Enjoy Island Sports
In addition to the great Hawaiian sport that is surfing, Oahu also attracts another classic sport this time of year with the Sony Open golf tournament.
This year’s tournament runs from January 11-17, with a large portion of the proceeds going to charity.
It’s held at Waiaele Country Club in Honolulu and tickets are available to the public. Prefer to swing a few clubs yourself? If you visit after the tournament the course is open to all.
Mingle at Local Festivals
There are so many wonderful, small cultural events going on all the time throughout Hawaii that it’s hard to choose just one to attend. Here are a few of our favorites.
The 14th annual ‘Iolani Luahine Hula Festival will be held in the end of January this year, and features a plethora of excellent hula dancing and other dance performances. It’s a great way to help preserve a valuable part of Hawaiian culture and enjoy some authentic performances as well.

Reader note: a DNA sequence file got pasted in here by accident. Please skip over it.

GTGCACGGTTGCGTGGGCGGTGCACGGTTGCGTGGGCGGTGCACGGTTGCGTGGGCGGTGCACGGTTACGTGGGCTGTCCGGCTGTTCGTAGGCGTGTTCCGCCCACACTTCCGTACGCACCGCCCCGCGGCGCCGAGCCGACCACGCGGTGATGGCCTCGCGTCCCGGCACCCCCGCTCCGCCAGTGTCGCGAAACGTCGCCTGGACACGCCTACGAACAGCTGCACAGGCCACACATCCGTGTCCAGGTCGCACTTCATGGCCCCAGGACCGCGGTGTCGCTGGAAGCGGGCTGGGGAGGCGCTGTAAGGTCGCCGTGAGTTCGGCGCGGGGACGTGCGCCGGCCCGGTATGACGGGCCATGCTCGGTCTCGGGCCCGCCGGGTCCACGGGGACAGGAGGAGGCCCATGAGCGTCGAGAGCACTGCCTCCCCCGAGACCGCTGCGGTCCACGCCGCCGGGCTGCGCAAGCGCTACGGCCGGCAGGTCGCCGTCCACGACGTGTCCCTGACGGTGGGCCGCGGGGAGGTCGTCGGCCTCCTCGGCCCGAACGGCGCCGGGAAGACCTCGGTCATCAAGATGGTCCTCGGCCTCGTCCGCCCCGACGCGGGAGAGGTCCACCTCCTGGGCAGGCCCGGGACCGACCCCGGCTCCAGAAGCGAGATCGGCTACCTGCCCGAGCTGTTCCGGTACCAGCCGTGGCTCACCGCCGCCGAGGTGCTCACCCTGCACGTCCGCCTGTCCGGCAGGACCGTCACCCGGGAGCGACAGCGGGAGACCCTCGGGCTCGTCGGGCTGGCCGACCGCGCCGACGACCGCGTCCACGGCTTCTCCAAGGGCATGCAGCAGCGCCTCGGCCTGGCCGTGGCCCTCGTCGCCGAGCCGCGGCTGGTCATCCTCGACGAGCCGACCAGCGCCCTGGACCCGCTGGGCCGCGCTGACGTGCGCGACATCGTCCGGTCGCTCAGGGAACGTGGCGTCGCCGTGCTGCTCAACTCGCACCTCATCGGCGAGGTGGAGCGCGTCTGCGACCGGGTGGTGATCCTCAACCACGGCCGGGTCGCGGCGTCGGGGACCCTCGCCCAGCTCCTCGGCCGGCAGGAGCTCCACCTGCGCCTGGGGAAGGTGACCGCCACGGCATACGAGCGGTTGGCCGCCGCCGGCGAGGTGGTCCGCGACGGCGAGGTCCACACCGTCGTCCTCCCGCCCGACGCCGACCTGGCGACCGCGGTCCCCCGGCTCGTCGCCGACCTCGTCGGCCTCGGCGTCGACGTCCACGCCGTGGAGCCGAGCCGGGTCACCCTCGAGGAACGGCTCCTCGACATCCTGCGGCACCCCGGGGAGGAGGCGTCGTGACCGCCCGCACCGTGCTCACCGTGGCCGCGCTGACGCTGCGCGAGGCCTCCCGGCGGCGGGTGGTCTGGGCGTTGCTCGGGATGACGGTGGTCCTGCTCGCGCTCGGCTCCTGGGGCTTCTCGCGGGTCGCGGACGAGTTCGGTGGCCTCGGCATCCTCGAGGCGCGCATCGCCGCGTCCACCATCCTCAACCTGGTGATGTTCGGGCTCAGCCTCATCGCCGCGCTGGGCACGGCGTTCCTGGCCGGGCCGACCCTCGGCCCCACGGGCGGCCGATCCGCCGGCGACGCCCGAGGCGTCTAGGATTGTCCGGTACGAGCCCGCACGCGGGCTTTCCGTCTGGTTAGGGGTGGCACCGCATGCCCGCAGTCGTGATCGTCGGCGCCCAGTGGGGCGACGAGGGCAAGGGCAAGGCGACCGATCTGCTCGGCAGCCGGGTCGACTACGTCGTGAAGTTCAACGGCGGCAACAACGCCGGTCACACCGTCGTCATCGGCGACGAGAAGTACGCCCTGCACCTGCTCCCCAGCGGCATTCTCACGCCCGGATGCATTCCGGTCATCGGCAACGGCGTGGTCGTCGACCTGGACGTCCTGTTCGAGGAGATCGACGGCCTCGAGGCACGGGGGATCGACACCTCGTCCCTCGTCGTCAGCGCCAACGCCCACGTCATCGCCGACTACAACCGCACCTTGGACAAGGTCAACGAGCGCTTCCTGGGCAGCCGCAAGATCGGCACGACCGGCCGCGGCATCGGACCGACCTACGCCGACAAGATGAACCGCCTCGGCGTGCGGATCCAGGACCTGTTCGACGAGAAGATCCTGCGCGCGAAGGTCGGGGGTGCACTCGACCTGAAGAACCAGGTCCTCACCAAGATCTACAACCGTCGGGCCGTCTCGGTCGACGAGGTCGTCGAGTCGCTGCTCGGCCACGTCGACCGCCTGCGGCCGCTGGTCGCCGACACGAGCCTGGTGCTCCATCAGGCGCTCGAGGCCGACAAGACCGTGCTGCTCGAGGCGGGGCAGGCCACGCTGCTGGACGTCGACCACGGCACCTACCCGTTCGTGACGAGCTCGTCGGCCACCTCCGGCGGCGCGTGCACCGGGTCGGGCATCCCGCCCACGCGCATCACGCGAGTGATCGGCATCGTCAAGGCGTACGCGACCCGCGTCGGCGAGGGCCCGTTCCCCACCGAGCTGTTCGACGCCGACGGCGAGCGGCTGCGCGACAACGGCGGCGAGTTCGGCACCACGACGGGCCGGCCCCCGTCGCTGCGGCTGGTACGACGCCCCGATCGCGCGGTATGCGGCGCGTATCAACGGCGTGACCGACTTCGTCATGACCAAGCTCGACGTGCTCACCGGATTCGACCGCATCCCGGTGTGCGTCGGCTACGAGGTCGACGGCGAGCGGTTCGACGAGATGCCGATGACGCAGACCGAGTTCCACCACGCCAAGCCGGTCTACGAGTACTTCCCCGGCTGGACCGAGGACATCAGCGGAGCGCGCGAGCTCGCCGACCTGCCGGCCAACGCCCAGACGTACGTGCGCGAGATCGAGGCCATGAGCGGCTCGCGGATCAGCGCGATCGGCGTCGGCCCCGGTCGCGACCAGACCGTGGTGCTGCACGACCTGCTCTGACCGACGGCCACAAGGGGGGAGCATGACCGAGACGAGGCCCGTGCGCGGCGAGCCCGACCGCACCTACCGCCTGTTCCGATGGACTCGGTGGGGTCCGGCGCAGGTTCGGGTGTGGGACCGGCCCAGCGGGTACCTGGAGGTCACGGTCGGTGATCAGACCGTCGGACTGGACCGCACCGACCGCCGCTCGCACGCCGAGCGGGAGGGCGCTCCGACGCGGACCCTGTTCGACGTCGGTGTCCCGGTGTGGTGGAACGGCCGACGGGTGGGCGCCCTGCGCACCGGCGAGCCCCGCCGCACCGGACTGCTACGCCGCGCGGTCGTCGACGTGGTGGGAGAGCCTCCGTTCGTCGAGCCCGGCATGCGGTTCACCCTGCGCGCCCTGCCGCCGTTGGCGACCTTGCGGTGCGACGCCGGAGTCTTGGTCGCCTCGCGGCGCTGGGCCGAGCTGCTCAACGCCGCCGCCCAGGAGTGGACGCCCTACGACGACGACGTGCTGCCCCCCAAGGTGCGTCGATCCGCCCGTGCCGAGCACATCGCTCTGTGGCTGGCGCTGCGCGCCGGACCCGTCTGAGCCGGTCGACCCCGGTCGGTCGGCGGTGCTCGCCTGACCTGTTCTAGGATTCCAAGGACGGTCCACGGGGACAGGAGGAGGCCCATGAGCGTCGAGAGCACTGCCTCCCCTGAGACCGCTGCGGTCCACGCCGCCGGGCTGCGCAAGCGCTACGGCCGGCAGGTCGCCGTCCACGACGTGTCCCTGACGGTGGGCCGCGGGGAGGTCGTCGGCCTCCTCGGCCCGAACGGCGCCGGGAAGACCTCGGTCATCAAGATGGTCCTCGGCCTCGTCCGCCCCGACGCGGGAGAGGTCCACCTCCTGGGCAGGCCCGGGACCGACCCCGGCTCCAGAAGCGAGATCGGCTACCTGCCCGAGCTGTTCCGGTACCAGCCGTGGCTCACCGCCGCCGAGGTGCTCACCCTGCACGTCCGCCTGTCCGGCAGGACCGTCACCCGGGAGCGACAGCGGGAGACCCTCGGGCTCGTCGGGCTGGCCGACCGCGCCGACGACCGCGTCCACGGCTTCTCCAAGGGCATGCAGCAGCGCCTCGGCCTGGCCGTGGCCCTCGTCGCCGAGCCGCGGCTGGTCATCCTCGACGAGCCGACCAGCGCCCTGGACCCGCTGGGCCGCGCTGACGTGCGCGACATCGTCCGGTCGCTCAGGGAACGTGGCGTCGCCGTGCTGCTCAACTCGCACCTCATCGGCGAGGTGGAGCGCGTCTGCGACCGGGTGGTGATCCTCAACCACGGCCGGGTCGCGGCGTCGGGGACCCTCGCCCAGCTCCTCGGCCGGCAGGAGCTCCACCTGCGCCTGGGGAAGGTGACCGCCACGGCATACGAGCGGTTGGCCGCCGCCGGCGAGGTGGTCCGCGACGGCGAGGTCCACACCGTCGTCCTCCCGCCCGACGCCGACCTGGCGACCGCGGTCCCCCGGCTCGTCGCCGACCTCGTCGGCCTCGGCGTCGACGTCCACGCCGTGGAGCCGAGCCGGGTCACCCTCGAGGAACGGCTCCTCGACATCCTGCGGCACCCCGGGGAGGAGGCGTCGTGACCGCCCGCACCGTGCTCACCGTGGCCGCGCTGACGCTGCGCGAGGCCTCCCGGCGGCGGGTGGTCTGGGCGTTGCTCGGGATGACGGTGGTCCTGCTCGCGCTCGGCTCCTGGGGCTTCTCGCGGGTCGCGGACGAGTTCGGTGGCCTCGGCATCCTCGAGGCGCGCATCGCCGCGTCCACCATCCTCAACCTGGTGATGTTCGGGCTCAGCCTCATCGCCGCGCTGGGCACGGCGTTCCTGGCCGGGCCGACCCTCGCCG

The 12 Annual Kona Surf Film Festival is another fantastic option (also held in the end of January), although it’s hosted by the Big Island. It combines two of Hawaii’s greatest passions – surfing and the arts. Enjoy short and feature length films, documentaries, and more all on the subject of the ocean and its greatest sport.
The Chinese New Year Celebration will be held in early February in Honolulu, at the Chinatown Cultural Plaza. Although it’s going to be similar to other like festivals around the world, Hawaii’s strong Asian heritage makes it that much more special.
My personal favorite is the Waimea Cherry Blossom Heritage Festival, held the first Saturday in February.
It showcases the beauty and history of these delicate, fragrant blossoms in Church Row Park. Be sure to stop by the park even if you can’t make it to the festival; but be warned, cherry trees only bloom for a limited time!
Save on Admission
As you can see, there is plenty more to do in the Oahu during the winter months than simply sunbathing and swimming (although there’s obviously nothing wrong with that!).
From fun local cultural events to the magnificent showings of nature, we know you’ll just love everything Hawaii has to offer this winter.
And remember, if you’re looking to save on admission to tons of great attractions, the Go Oahu® Card is for you!